“Cryptojacking” Malware Attacks Are on the Rise

With the growing popularity of and interest in cryptocurrencies, many have seen Bitcoin and other currencies as their ticket to striking it rich. Apparently some hackers have felt the same way, leading to an increase in what’s known as “cryptojacking.” As MarketWatch explains, there’s been a rise in malware that turns various devices into crypto-mining machines without their owner knowing (or reaping any of the profits).

While most cryptocurrency newbies might assume that best way to invest in the space is to purchase coins and hope the price rises, there’s also been a surge in crypto mining. In short, mining involves having computers solve difficult math problems to create new coins and add transactions to the coin’s blockchain. When miners successfully add blocks, they are rewarded with some currency. The problem is that running the machines necessary to mine coins effectively can be expensive — mainly due to electricity costs. Thus some hackers have taken to adding computing power to their mining operations by infecting other machines.

One recent cryptojacking attack that was discovered affected a number of sites using the content management system Drupal. That CMS currently powers just over 4% of sites on the web and about 1% of those were apparently infected in the attack. Moreover, according to Coindesk, some major sites have been impacted by cryptojacking efforts, including sites for the San Diego Zoo, the National Labor Relations Board, and the City of Marion, Ohio.

In most of these cases the hackers responsible weren’t mining the popular Bitcoin. Instead many were mining Monero, which Vectra security analytics head Chris Morales says is known for the anonymity it offers. Morales also notes that Monero actually takes less computing power to mine than most other coins.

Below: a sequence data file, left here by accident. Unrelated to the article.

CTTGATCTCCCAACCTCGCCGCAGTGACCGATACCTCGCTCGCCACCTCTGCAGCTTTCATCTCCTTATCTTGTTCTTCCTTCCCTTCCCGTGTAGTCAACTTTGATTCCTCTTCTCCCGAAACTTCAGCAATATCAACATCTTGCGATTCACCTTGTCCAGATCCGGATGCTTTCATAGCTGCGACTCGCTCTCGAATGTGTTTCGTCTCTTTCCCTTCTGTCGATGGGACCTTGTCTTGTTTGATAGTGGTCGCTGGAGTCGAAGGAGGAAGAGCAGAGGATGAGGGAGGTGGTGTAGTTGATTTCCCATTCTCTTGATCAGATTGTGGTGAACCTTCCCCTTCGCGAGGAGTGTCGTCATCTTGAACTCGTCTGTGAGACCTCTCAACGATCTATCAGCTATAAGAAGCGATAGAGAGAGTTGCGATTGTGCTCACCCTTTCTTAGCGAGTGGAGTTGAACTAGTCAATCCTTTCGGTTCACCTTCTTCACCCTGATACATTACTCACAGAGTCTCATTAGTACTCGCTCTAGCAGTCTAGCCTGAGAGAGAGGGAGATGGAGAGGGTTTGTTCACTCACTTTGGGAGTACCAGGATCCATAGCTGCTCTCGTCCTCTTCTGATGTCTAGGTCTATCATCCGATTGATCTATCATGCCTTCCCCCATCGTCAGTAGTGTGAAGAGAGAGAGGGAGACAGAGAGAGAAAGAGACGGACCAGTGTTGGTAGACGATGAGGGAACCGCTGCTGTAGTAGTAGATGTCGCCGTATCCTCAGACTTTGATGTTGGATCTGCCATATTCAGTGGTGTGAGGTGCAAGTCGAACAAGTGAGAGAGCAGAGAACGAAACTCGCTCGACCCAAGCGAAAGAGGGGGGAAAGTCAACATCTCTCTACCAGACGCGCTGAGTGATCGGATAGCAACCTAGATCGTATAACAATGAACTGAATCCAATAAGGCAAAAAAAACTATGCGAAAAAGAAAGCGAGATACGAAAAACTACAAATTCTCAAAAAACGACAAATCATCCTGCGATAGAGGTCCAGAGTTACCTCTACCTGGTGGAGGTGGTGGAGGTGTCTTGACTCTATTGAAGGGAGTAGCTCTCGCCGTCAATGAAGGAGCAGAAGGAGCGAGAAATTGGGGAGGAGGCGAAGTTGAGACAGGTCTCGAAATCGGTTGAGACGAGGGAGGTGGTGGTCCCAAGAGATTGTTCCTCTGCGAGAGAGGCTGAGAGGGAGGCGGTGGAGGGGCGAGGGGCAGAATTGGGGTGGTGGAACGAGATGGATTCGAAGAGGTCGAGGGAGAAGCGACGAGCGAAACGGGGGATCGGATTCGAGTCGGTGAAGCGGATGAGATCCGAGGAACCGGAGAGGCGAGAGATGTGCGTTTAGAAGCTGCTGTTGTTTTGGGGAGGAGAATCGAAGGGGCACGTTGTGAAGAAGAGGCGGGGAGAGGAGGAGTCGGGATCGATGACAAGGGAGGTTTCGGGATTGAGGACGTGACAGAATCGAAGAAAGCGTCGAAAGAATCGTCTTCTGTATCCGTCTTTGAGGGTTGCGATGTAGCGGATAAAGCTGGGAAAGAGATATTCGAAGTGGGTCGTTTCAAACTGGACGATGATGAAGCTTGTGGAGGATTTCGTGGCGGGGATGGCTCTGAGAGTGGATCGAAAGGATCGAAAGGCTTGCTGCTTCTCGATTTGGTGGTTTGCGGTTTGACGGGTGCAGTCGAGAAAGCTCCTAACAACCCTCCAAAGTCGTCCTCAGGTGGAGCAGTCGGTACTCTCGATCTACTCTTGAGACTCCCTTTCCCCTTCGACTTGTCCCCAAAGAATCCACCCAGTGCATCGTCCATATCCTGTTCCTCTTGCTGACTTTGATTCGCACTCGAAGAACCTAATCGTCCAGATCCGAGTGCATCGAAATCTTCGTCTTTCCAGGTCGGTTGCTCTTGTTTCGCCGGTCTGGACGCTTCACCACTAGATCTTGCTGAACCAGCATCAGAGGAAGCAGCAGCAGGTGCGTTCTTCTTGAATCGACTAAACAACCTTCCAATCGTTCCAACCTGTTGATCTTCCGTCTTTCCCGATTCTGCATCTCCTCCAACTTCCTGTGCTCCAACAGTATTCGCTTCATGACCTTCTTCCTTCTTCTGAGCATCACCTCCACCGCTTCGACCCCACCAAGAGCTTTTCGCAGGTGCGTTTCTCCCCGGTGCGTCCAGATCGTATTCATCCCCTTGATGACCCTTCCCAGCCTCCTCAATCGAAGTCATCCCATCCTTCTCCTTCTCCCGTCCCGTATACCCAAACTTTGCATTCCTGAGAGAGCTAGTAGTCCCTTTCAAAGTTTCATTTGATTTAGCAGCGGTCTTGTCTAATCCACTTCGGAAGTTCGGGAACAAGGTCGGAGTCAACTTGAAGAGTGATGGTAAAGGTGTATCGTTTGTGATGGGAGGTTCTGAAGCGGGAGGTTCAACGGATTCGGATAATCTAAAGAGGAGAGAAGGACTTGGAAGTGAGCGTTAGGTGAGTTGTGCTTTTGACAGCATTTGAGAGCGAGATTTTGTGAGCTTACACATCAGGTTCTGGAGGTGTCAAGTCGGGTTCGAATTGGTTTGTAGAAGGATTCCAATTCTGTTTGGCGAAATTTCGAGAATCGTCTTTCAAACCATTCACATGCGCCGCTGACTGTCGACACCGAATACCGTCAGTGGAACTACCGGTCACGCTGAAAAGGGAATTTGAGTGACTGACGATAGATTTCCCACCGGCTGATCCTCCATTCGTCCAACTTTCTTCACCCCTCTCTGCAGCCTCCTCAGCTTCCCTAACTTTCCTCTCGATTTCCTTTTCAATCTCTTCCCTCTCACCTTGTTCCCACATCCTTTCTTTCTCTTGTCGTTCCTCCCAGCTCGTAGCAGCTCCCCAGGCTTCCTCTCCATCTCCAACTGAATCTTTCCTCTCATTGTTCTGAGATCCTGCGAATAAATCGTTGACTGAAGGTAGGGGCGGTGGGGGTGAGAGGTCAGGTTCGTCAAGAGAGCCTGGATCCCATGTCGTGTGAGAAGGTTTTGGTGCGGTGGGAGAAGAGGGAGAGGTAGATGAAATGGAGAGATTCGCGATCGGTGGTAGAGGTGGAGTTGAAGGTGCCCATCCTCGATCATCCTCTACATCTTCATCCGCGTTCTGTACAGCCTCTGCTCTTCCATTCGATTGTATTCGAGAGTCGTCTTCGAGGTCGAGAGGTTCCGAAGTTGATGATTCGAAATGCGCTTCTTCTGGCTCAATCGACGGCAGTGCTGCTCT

Although the threats of cryptojacking are real, there are a few ways users can help protect themselves against such attack. For starters, make sure to undetake basic security precautions such as strengthening passwords for devices and routers, utilizing anti-virus software, and keeping current with security updates. As for how you can spot potential cryptojacking infections, you may notice that various devices are acting strangely or are suddenly operating slower. Unusually high electric bills can also be a symptom of cryptojacking.

Beyond the computers, tablets, and cell phones that you’d expect to be targets of such attacks, security researcher Martin Hron of Avas says that other smart devices such as televisions, cameras, and even light bulbs are being targeted by cryptojackers. That makes detection particularly difficult as some infected devices may not have screens. To that point, Hron told MarketWatch, “That is a big issue. The only way to know the device is infected is just by detecting some unusual behavior of the device.”

Like with ransomware before it, cryptojacking might seem like the kind of malware you might see in a movie. Unfortunately these attacks are legitimate and could likely become a growing problem as cryptocurrencies continue to see gains. While hackers will always find new vulnerabilities to exploit, users should take action now to protect themselves from potential attacks and prevent their devices from making money for cybercriminals.

As long as there are new ways to earn with technology, there will always be hackers that will take advantage of the same techlogy for their gains.

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Jonathan Dyer

I'm a small town guy living in Los Angeles looking to make solid financial decisions. I write for a number of finance websites, including HuffingtonPost and Business2Community. I founded DyerNews.com in 2015 to focus on personal finance and the emerging FinTech markets.

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